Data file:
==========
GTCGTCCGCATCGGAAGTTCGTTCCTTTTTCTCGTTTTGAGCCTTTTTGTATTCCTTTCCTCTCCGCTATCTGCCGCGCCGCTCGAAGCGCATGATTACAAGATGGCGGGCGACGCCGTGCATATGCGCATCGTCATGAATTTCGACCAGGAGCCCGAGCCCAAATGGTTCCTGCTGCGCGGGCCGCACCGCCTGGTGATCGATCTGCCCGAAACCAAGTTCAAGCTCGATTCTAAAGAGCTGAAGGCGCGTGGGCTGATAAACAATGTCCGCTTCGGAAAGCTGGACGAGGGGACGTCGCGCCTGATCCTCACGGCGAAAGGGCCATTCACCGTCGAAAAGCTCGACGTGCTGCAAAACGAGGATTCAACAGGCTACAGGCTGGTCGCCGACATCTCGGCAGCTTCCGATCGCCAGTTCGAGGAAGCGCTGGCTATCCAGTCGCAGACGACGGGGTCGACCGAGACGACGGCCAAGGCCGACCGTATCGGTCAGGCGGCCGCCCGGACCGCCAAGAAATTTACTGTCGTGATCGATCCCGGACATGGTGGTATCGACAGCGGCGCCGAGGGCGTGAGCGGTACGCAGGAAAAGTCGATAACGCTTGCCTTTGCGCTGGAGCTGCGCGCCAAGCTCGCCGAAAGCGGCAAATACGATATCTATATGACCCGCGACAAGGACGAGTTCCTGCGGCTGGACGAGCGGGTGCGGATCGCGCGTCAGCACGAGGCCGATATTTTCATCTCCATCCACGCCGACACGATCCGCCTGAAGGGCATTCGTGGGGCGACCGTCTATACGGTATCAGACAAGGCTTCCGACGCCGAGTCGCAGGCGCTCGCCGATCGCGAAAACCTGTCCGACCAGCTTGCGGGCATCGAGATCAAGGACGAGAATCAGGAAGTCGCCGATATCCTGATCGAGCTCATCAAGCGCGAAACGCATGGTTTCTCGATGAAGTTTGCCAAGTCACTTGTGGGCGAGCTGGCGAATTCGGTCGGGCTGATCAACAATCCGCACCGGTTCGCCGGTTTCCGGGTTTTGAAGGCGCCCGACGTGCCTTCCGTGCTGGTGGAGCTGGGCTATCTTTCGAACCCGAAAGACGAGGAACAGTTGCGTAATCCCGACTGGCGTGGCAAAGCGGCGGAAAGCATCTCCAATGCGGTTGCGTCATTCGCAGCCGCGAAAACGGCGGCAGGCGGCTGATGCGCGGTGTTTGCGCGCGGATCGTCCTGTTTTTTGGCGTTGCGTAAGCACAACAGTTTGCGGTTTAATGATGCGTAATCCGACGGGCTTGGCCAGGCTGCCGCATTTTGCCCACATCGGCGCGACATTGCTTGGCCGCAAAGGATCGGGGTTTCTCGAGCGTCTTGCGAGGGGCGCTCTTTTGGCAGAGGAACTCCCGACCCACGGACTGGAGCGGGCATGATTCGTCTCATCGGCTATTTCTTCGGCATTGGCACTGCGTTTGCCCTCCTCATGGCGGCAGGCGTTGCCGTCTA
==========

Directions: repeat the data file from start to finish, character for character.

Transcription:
GTCGTCCGCATCGGAAGTTCGTTCCTTTTTCTCGTTTTGAGCCTTTTTGTATTCCTTTCCTCTCCGCTATCTGCCGCGCCGCTCGAAGCGCATGATTACAAGATGGCGGGCGACGCCGTGCATATGCGCATCGTCATGAATTTCGACCAGGAGCCCGAGCCCAAATGGTTCCTGCTGCGCGGGCCGCACCGCCTGGTGATCGATCTGCCCGAAACCAAGTTCAAGCTCGATTCTAAAGAGCTGAAGGCGCGTGGGCTGATAAACAATGTCCGCTTCGGAAAGCTGGACGAGGGGACGTCGCGCCTGATCCTCACGGCGAAAGGGCCATTCACCGTCGAAAAGCTCGACGTGCTGCAAAACGAGGATTCAACAGGCTACAGGCTGGTCGCCGACATCTCGGCAGCTTCCGATCGCCAGTTCGAGGAAGCGCTGGCTATCCAGTCGCAGACGACGGGGTCGACCGAGACGACGGCCAAGGCCGACCGTATCGGTCAGGCGGCCGCCCGGACCGCCAAGAAATTTACTGTCGTGATCGATCCCGGACATGGTGGTATCGACAGCGGCGCCGAGGGCGTGAGCGGTACGCAGGAAAAGTCGATAACGCTTGCCTTTGCGCTGGAGCTGCGCGCCAAGCTCGCCGAAAGCGGCAAATACGATATCTATATGACCCGCGACAAGGACGAGTTCCTGCGGCTGGACGAGCGGGTGCGGATCGCGCGTCAGCACGAGGCCGATATTTTCATCTCCATCCACGCCGACACGATCCGCCTGAAGGGCATTCGTGGGGCGACCGTCTATACGGTATCAGACAAGGCTTCCGACGCCGAGTCGCAGGCGCTCGCCGATCGCGAAAACCTGTCCGACCAGCTTGCGGGCATCGAGATCAAGGACGAGAATCAGGAAGTCGCCGATATCCTGATCGAGCTCATCAAGCGCGAAACGCATGGTTTCTCGATGAAGTTTGCCAAGTCACTTGTGGGCGAGCTGGCGAATTCGGTCGGGCTGATCAACAATCCGCACCGGTTCGCCGGTTTCCGGGTTTTGAAGGCGCCCGACGTGCCTTCCGTGCTGGTGGAGCTGGGCTATCTTTCGAACCCGAAAGACGAGGAACAGTTGCGTAATCCCGACTGGCGTGGCAAAGCGGCGGAAAGCATCTCCAATGCGGTTGCGTCATTCGCAGCCGCGAAAACGGCGGCAGGCGGCTGATGCGCGGTGTTTGCGCGCGGATCGTCCTGTTTTTTGGCGTTGCGTAAGCACAACAGTTTGCGGTTTAATGATGCGTAATCCGACGGGCTTGGCCAGGCTGCCGCATTTTGCCCACATCGGCGCGACATTGCTTGGCCGCAAAGGATCGGGGTTTCTCGAGCGTCTTGCGAGGGGCGCTCTTTTGGCAGAGGAACTCCCGACCCACGGACTGGAGCGGGCATGATTCGTCTCATCGGCTATTTCTTCGGCATTGGCACTGCGTTTGCCCTCCTCATGGCGGCAGGCGTTGCCGTCTA